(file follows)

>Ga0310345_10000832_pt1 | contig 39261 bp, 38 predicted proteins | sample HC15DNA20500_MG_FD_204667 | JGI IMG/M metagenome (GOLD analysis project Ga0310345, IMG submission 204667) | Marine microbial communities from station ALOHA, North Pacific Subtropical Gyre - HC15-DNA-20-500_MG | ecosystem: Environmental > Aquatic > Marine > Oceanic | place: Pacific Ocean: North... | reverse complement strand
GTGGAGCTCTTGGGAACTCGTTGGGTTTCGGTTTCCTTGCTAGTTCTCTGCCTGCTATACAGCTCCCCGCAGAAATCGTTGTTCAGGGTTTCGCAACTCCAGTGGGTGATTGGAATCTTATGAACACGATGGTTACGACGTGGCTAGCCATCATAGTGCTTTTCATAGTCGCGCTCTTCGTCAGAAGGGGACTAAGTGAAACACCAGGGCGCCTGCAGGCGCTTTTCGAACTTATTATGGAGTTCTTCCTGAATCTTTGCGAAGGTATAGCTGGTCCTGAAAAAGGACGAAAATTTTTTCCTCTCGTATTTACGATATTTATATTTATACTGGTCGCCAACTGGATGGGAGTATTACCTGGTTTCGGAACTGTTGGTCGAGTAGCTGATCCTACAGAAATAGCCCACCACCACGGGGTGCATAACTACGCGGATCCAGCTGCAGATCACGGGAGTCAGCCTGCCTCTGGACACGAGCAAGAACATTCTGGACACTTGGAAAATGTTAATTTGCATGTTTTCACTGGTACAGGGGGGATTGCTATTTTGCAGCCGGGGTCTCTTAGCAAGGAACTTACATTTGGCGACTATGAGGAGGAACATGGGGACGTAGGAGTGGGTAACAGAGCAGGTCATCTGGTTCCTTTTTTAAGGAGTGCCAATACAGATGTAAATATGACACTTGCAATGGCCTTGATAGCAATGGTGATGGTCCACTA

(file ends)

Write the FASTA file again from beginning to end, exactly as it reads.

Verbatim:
>Ga0310345_10000832_pt1 | contig 39261 bp, 38 predicted proteins | sample HC15DNA20500_MG_FD_204667 | JGI IMG/M metagenome (GOLD analysis project Ga0310345, IMG submission 204667) | Marine microbial communities from station ALOHA, North Pacific Subtropical Gyre - HC15-DNA-20-500_MG | ecosystem: Environmental > Aquatic > Marine > Oceanic | place: Pacific Ocean: North... | reverse complement strand
GTGGAGCTCTTGGGAACTCGTTGGGTTTCGGTTTCCTTGCTAGTTCTCTGCCTGCTATACAGCTCCCCGCAGAAATCGTTGTTCAGGGTTTCGCAACTCCAGTGGGTGATTGGAATCTTATGAACACGATGGTTACGACGTGGCTAGCCATCATAGTGCTTTTCATAGTCGCGCTCTTCGTCAGAAGGGGACTAAGTGAAACACCAGGGCGCCTGCAGGCGCTTTTCGAACTTATTATGGAGTTCTTCCTGAATCTTTGCGAAGGTATAGCTGGTCCTGAAAAAGGACGAAAATTTTTTCCTCTCGTATTTACGATATTTATATTTATACTGGTCGCCAACTGGATGGGAGTATTACCTGGTTTCGGAACTGTTGGTCGAGTAGCTGATCCTACAGAAATAGCCCACCACCACGGGGTGCATAACTACGCGGATCCAGCTGCAGATCACGGGAGTCAGCCTGCCTCTGGACACGAGCAAGAACATTCTGGACACTTGGAAAATGTTAATTTGCATGTTTTCACTGGTACAGGGGGGATTGCTATTTTGCAGCCGGGGTCTCTTAGCAAGGAACTTACATTTGGCGACTATGAGGAGGAACATGGGGACGTAGGAGTGGGTAACAGAGCAGGTCATCTGGTTCCTTTTTTAAGGAGTGCCAATACAGATGTAAATATGACACTTGCAATGGCCTTGATAGCAATGGTGATGGTCCACTA